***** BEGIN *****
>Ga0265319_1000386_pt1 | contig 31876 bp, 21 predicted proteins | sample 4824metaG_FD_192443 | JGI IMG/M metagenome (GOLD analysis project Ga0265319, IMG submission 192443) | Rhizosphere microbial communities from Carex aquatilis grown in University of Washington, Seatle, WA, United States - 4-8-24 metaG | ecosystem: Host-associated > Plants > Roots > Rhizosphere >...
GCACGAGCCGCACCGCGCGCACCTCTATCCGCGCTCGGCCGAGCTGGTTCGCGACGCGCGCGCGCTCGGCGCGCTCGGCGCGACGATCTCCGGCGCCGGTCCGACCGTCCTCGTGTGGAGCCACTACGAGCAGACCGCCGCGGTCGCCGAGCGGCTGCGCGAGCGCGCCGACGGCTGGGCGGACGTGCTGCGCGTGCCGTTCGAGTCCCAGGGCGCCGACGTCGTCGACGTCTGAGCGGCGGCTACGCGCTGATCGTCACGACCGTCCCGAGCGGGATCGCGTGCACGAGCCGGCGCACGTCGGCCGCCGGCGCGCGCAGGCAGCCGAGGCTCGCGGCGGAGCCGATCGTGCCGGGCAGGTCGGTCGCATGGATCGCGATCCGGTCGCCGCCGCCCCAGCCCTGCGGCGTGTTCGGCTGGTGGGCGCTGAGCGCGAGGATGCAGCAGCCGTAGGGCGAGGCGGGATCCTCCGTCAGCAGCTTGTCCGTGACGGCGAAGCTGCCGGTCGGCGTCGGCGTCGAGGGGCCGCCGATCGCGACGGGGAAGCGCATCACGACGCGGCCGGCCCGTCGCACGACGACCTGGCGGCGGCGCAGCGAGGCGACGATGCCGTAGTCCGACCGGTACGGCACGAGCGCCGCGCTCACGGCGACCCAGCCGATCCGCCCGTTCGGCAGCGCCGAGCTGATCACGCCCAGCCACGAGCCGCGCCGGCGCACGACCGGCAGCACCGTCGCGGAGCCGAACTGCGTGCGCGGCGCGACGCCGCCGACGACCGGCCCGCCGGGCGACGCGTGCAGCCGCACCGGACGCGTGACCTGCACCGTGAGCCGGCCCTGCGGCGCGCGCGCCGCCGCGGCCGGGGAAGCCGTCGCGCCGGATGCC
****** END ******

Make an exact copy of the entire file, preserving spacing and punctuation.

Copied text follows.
>Ga0265319_1000386_pt1 | contig 31876 bp, 21 predicted proteins | sample 4824metaG_FD_192443 | JGI IMG/M metagenome (GOLD analysis project Ga0265319, IMG submission 192443) | Rhizosphere microbial communities from Carex aquatilis grown in University of Washington, Seatle, WA, United States - 4-8-24 metaG | ecosystem: Host-associated > Plants > Roots > Rhizosphere >...
GCACGAGCCGCACCGCGCGCACCTCTATCCGCGCTCGGCCGAGCTGGTTCGCGACGCGCGCGCGCTCGGCGCGCTCGGCGCGACGATCTCCGGCGCCGGTCCGACCGTCCTCGTGTGGAGCCACTACGAGCAGACCGCCGCGGTCGCCGAGCGGCTGCGCGAGCGCGCCGACGGCTGGGCGGACGTGCTGCGCGTGCCGTTCGAGTCCCAGGGCGCCGACGTCGTCGACGTCTGAGCGGCGGCTACGCGCTGATCGTCACGACCGTCCCGAGCGGGATCGCGTGCACGAGCCGGCGCACGTCGGCCGCCGGCGCGCGCAGGCAGCCGAGGCTCGCGGCGGAGCCGATCGTGCCGGGCAGGTCGGTCGCATGGATCGCGATCCGGTCGCCGCCGCCCCAGCCCTGCGGCGTGTTCGGCTGGTGGGCGCTGAGCGCGAGGATGCAGCAGCCGTAGGGCGAGGCGGGATCCTCCGTCAGCAGCTTGTCCGTGACGGCGAAGCTGCCGGTCGGCGTCGGCGTCGAGGGGCCGCCGATCGCGACGGGGAAGCGCATCACGACGCGGCCGGCCCGTCGCACGACGACCTGGCGGCGGCGCAGCGAGGCGACGATGCCGTAGTCCGACCGGTACGGCACGAGCGCCGCGCTCACGGCGACCCAGCCGATCCGCCCGTTCGGCAGCGCCGAGCTGATCACGCCCAGCCACGAGCCGCGCCGGCGCACGACCGGCAGCACCGTCGCGGAGCCGAACTGCGTGCGCGGCGCGACGCCGCCGACGACCGGCCCGCCGGGCGACGCGTGCAGCCGCACCGGACGCGTGACCTGCACCGTGAGCCGGCCCTGCGGCGCGCGCGCCGCCGCGGCCGGGGAAGCCGTCGCGCCGGATGCC